Steve Jones (runner)
Steve Jones speaking to a running group in Boston, August 2018
|Birth name||Stephen Henry Jones|
|Born||4 August 1955|
|Height||5 ft 10 in (178 cm)|
|Weight||137 lb (62 kg)|
|Country|| Great Britain|
|Event(s)||10,000 m, Marathon|
|Club||Newport Harriers, RAF|
|Achievements and titles|
|World finals||1983 |
10,000 m, 12th
|Olympic finals||1984 |
10,000 m, 8th
Stephen Henry Jones MBE (born 4 August 1955) is a Welsh athlete and set the former world record in the marathon, in his first completed race at that distance at the Chicago Marathon in 1984 with 2:08:05.
Jones grew up in Ebbw Vale, Wales and ran his first race at the age of 15 as a member of the Air Training Corps. Dissatisfied with working in a factory as a sewing-machine mechanic, he became an aircraft technician for the Royal Air Force (RAF) in 1974, and joined the RAF's running team in 1976. After receiving an invitation to the 1983 Chicago Marathon Jones began training for that distance; he previously had specialized in the 5,000 and 10,000 m, and on 6 Aug 1984, he ran the 1984 Olympic 10,000 m event. He finished 8th with a time of 28:28.08.
On 21 Oct 1984, the following year after he dropped out of the Chicago Marathon because of injury, Jones won the event—his first completed marathon—with a time of 2:08:05, breaking the world record of Australian Robert de Castella by 13 seconds. Jones was unaware of the record and, since he never wore a watch, did not know that he might break it until two miles before the finish. He won the 1985 London Marathon in 2:08:16 despite stopping to go to the toilet during the event; Jones later said, "I didn't even train for [the race]", instead continuing to coach himself. Aware that he was "one hamstring tear away from oblivion", Jones remained with the RAF despite earning large sums per race. In August 1985, he broke the world record for the half marathon, running 61:14 in Birmingham. On 20 October of that year he achieved his personal best marathon time of 2:07:13 in winning the Chicago Marathon, only one second slower than the world record run by Carlos Lopes at the Rotterdam Marathon earlier that same year. This time was the fastest of any British runner for 33 years until Mo Farah beat it in 2018.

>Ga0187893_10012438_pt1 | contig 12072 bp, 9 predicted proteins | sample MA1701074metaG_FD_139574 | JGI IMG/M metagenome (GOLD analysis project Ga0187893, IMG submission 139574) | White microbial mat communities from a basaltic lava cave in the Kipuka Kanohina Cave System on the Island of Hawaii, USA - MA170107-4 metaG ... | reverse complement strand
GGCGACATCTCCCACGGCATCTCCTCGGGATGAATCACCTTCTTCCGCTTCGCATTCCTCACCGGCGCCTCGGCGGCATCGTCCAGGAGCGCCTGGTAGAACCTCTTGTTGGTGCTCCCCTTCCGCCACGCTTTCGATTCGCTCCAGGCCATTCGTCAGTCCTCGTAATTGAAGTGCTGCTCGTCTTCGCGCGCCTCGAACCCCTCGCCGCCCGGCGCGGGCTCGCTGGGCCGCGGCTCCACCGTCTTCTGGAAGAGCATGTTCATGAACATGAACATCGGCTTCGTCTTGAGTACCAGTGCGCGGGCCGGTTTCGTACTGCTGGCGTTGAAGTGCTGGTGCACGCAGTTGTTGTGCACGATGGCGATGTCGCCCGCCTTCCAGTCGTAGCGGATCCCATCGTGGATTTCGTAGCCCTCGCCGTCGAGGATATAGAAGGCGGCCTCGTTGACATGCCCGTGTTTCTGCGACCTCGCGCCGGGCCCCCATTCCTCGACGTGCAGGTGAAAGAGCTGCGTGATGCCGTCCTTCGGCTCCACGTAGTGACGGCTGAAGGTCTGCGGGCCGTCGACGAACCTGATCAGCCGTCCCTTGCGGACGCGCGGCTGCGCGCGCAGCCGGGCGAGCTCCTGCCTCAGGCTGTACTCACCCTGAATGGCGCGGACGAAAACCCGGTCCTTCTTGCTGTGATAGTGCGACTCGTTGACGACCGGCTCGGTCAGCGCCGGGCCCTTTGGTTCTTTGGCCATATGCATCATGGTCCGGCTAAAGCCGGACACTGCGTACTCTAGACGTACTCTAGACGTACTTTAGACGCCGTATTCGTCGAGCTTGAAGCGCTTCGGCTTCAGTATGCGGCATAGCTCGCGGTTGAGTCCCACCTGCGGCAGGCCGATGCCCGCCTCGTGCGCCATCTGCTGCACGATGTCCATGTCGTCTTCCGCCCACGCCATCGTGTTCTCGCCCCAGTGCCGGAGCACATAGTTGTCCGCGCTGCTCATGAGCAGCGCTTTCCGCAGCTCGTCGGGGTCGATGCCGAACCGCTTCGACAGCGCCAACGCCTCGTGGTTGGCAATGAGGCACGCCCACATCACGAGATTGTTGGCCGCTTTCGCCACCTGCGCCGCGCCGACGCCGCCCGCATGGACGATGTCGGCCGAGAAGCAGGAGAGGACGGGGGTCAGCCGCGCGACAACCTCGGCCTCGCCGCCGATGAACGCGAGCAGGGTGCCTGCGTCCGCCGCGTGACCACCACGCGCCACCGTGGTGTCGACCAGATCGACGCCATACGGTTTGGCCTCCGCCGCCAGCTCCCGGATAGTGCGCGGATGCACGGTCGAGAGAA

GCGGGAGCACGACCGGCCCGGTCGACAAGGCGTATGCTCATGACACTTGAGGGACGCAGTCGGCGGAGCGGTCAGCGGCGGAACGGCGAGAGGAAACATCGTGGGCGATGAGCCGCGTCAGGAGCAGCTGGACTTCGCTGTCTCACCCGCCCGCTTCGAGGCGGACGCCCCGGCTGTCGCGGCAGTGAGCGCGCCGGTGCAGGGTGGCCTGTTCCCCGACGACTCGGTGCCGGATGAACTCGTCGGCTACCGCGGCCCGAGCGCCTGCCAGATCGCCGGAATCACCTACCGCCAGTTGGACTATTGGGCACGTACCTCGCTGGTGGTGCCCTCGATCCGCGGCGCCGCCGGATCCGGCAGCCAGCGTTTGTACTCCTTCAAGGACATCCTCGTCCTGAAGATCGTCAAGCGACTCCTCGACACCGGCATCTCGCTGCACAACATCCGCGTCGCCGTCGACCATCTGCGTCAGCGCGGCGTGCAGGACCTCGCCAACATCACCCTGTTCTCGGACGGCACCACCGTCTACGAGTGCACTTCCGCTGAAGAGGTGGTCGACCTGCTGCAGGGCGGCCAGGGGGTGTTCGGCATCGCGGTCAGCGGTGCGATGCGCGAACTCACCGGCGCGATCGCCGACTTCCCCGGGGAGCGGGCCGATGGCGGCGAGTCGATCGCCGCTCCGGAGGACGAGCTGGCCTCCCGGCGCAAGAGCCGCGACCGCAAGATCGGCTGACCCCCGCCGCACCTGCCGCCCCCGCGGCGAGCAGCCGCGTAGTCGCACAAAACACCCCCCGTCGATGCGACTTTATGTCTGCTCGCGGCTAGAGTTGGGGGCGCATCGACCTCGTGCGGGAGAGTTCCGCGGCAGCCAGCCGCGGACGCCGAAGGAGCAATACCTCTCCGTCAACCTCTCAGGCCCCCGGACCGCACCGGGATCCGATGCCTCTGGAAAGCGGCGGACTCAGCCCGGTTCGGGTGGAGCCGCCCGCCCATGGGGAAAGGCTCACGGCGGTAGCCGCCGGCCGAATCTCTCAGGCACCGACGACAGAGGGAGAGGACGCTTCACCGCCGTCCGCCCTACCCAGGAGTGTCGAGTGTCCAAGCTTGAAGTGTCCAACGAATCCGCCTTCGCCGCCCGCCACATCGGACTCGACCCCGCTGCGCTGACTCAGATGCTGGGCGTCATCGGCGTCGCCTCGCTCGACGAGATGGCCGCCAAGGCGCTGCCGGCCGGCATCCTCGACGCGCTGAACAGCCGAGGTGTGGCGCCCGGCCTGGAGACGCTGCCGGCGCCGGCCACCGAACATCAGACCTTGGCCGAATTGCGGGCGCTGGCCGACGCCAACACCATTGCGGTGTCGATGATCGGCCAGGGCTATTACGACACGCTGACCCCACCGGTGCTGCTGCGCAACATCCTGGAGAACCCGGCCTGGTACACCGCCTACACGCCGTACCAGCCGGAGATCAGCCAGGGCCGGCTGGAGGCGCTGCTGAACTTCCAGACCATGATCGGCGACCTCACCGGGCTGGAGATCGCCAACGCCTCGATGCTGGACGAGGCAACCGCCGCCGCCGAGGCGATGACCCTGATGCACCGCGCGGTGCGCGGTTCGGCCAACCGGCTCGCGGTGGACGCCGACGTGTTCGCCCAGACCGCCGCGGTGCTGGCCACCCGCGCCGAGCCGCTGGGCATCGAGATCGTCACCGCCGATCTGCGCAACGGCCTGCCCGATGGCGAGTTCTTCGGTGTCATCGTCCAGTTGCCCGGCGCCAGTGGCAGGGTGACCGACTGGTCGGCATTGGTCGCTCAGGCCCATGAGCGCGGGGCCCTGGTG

In 1986, he won a bronze medal in the 10,000 m at the Commonwealth Games. In the European Championships shortly after, he once again competed in the marathon. Leading from the start and breaking away from the pack, Jones ran a brilliant race up to the 20 mile mark. At that point he was leading by over two minutes and on schedule for another world record. However, he then "hit the wall" and suffered terribly in the final six miles. He slowed to a virtual shuffle, but refused to quit as he watched other competitors catch and pass him. Two years later, in the 1988 New York City Marathon, Jones won by over three minutes with a time of 2:08:20.
He was the first Welsh athlete to appear on the cover of the prestigious running magazine Running Times.